The company’s location in Memphis was detrimental to its public visibility. For nearly four decades, according to the summary published in Public Relations Quarterly in Summer 1987, the company had operated as if it had no competition with virtually no marketing communications at all until 1975. Its location in Memphis severely hampered its press relations, and marketing communications operations were regionally-focused rather than nationally targeted. Each international region handled its own advertising. The communications staff had little experience in other allied segments of the hospitality, travel, and leisure industries.
The analysis of communications management in the Public Relations Quarterly of Summer 1987 pointed out that because of the regionalism of the company, most communications operations were directed to employees, a necessary procedure in a service company where staff came face-to-face with customers. There were no on-going contacts with the trade and industrial press. At the helm there was considerable skepticism about the effectiveness of press relations and their relevance to sales. Most efforts of Holiday Corporation were aimed at improving the local reputation in Memphis of the company as a good citizen, and working to improve the civic climate through philanthropy. At the corporate level, the communications director saw his job as one where his primary responsibility was to “communicate the values of the chief executive to mid-management and subsidiaries.” He thought it impractical for top management to attempt to communicate worldwide in any medium. Following the profits downturn in 1986, communications operations were brought into line with industry practice. Under Hamlet’s leadership, the company placed its emphasis on technology in the late 1980s, and developed completely refurbished communications and marketing operations staffed by hotel industry experts whose goal was to outmarket the competition.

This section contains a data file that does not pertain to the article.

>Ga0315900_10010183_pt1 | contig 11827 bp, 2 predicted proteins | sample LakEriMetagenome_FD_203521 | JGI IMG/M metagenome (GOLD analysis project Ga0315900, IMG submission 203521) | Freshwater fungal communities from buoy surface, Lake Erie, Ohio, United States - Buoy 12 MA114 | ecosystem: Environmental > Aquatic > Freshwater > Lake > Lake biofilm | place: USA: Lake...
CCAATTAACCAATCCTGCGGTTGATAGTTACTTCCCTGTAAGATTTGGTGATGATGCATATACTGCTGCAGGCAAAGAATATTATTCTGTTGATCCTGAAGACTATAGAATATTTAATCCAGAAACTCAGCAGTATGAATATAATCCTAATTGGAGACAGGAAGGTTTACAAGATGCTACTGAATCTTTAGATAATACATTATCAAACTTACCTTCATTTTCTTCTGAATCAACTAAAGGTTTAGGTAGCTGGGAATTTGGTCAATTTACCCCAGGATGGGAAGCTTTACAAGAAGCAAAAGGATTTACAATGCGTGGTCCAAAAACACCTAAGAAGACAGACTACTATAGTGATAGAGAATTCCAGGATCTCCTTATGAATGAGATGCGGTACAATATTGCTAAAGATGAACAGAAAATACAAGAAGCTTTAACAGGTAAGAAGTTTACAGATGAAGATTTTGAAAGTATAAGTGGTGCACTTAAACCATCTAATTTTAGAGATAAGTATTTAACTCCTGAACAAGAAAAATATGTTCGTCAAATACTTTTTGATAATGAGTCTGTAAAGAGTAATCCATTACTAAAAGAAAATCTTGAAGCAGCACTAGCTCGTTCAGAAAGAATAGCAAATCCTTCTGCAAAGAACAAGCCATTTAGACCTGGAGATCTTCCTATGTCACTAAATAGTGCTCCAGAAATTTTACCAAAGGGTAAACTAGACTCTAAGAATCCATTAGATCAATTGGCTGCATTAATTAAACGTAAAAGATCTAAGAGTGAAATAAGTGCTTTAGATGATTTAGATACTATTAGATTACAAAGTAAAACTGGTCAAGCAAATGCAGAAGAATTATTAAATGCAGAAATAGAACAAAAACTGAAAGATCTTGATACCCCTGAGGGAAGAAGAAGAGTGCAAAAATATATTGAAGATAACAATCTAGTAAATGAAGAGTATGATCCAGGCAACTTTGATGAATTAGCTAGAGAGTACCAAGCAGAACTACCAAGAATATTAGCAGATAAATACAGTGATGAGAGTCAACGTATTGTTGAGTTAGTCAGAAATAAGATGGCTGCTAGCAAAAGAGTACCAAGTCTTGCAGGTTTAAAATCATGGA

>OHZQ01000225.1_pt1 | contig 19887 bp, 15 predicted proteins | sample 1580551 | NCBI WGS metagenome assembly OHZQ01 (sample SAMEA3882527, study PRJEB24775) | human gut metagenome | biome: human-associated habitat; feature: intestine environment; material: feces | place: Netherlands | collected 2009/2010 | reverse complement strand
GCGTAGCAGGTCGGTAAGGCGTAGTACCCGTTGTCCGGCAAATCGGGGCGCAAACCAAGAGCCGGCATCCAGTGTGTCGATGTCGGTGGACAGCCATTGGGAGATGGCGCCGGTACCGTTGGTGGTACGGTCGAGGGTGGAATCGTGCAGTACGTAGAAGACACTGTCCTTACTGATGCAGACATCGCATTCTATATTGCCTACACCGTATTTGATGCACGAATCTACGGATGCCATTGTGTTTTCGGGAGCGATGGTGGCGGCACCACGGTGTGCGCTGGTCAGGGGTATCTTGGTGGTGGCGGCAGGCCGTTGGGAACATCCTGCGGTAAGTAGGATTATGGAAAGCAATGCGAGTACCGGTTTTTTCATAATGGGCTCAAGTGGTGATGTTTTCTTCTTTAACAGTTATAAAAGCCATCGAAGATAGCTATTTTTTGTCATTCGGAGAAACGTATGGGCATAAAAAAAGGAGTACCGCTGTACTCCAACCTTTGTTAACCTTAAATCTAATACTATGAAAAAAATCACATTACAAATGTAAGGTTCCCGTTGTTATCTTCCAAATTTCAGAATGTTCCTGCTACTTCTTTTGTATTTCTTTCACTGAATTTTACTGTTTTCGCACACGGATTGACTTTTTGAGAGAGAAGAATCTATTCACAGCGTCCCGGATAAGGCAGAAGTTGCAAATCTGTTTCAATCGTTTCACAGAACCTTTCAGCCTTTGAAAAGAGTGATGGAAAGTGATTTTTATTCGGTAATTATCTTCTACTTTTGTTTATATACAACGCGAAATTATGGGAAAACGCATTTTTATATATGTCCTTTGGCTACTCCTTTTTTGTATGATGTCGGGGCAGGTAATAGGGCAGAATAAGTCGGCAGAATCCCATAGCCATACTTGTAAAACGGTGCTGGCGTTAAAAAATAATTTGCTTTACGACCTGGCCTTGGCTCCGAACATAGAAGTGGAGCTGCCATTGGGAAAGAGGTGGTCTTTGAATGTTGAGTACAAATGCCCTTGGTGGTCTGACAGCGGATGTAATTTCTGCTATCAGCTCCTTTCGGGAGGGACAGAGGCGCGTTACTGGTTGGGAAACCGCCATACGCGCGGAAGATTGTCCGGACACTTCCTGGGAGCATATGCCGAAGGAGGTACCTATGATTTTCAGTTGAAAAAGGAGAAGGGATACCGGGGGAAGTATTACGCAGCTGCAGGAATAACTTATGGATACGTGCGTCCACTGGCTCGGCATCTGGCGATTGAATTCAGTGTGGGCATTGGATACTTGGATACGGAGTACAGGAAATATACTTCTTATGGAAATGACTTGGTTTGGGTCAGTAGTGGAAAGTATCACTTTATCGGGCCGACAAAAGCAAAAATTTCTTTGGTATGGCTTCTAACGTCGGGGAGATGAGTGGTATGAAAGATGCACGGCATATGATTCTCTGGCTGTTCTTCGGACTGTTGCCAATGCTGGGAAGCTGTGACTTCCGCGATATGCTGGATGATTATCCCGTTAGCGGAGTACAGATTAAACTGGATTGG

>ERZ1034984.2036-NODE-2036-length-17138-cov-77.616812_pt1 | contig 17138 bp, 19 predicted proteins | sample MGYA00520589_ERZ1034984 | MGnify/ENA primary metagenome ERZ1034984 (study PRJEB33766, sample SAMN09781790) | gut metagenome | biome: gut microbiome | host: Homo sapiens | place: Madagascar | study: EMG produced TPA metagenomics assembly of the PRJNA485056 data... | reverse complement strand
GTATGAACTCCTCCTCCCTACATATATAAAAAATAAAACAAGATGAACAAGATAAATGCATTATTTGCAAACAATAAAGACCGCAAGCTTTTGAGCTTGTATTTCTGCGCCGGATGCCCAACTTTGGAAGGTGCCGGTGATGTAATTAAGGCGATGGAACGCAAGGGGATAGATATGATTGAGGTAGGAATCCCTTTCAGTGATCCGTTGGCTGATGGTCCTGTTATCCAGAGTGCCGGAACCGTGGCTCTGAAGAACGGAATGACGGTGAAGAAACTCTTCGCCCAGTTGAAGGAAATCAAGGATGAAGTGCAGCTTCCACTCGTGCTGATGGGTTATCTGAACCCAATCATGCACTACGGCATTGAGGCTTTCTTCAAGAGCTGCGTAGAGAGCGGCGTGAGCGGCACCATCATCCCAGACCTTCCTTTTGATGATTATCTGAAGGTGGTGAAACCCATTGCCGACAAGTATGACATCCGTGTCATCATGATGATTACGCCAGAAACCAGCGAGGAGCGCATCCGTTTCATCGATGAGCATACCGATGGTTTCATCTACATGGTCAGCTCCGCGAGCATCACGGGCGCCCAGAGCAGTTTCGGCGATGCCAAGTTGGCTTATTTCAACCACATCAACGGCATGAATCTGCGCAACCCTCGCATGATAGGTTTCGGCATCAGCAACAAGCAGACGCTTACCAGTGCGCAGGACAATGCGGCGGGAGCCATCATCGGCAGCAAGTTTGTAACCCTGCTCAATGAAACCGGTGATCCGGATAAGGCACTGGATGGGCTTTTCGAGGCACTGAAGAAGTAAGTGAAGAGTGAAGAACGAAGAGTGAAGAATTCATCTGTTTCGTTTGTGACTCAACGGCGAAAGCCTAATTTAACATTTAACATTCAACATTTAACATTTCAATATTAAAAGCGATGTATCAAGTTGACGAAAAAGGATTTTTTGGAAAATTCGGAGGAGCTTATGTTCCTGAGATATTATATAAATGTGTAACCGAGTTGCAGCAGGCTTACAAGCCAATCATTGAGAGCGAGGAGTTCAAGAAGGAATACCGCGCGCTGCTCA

Bass has been chiefly involved in the production and distribution of beer, soft drinks, and on-premise retailing. Vertical integration between these businesses and Holiday Inns resulted in the use of Bass’s existing capabilities in customer service industries, property management, and integrated data base networks. In addition, one of Holiday Inn’s achievements has been its computerization of a global reservation system, Holidex, considered innovative when it was introduced in 1965, and in its third generation at the beginning of the 1990s. Another company achievement has been the standardization of service quality and room rates. In 1990, Kenneth Hamlet resigned as president of Holiday Inns, Inc., and was replaced by Bryan Langton, head of the Bass Hotels and Restaurant Division. Langton also serves as chairman and chief executive officer of Holiday Inn Worldwide.
Belasco, Warren James, Americans on the Road: From Autocamp to Motel, 1910–1945, Cambridge, Massachusetts, MIT Press, 1979.